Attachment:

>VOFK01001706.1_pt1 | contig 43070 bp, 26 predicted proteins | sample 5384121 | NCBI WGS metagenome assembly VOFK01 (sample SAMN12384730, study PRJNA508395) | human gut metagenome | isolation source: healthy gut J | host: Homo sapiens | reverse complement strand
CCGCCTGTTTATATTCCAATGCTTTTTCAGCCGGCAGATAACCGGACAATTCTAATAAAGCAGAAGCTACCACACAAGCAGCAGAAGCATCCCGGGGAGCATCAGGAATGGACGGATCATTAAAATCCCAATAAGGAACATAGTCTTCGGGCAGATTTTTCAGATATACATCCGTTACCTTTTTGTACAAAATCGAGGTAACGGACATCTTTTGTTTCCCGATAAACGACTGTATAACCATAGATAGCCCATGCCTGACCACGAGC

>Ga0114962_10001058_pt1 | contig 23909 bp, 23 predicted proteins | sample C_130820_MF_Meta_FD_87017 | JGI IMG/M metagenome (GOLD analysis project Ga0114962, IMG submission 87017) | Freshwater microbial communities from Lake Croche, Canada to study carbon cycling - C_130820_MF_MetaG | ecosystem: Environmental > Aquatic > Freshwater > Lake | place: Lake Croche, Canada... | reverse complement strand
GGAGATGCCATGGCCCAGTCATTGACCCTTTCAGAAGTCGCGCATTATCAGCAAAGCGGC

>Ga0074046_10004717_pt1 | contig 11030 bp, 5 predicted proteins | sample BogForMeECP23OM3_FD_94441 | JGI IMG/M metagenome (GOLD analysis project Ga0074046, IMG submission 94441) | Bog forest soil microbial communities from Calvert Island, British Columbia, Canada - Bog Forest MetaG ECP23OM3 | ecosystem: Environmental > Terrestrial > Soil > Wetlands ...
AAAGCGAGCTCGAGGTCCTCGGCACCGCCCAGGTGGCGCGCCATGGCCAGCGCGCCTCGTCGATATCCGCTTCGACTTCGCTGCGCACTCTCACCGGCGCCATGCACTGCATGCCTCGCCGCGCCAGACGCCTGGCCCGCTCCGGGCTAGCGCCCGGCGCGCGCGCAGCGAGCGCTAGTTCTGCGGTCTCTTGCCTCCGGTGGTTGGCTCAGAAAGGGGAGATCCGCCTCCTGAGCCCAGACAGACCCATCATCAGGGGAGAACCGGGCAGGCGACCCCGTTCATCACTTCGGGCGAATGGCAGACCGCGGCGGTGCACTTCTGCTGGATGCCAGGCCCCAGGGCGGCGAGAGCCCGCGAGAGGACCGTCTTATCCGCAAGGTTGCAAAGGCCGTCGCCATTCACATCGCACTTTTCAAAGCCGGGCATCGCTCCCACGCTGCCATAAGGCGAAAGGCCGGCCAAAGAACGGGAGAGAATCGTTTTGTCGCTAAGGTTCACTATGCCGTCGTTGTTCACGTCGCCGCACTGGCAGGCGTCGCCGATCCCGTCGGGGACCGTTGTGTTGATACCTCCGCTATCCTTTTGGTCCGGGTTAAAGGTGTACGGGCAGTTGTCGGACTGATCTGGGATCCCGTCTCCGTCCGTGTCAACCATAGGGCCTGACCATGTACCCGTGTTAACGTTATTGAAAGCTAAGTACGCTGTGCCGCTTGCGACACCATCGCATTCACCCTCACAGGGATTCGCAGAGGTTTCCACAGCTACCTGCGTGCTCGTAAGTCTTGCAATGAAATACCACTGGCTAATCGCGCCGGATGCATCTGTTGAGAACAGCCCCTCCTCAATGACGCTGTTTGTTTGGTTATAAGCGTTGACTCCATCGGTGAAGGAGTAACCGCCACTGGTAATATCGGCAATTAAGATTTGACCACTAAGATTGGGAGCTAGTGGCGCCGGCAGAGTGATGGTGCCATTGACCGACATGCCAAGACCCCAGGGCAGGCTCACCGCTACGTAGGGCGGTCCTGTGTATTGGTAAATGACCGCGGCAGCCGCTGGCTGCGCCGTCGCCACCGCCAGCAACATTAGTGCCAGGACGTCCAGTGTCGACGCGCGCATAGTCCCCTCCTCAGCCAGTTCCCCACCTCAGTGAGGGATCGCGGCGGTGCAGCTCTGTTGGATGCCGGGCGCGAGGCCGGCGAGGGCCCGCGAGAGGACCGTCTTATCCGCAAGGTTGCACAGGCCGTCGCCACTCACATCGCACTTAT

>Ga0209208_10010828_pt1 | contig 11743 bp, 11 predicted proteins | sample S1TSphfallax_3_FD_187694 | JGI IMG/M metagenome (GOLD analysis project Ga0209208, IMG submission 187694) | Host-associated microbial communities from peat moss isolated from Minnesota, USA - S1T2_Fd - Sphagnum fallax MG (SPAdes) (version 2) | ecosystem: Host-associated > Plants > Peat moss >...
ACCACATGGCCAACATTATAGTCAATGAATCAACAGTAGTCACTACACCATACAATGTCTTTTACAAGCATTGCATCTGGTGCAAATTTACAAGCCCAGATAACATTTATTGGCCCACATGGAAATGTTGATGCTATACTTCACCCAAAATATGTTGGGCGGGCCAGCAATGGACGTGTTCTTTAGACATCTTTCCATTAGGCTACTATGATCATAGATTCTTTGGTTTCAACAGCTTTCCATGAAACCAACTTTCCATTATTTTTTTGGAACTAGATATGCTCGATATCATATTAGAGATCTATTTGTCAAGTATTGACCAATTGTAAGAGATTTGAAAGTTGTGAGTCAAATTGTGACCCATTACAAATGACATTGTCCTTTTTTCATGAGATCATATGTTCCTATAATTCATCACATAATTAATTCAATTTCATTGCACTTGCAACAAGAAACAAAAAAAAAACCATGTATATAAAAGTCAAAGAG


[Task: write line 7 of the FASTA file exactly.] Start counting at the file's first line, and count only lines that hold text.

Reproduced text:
>Ga0209208_10010828_pt1 | contig 11743 bp, 11 predicted proteins | sample S1TSphfallax_3_FD_187694 | JGI IMG/M metagenome (GOLD analysis project Ga0209208, IMG submission 187694) | Host-associated microbial communities from peat moss isolated from Minnesota, USA - S1T2_Fd - Sphagnum fallax MG (SPAdes) (version 2) | ecosystem: Host-associated > Plants > Peat moss >...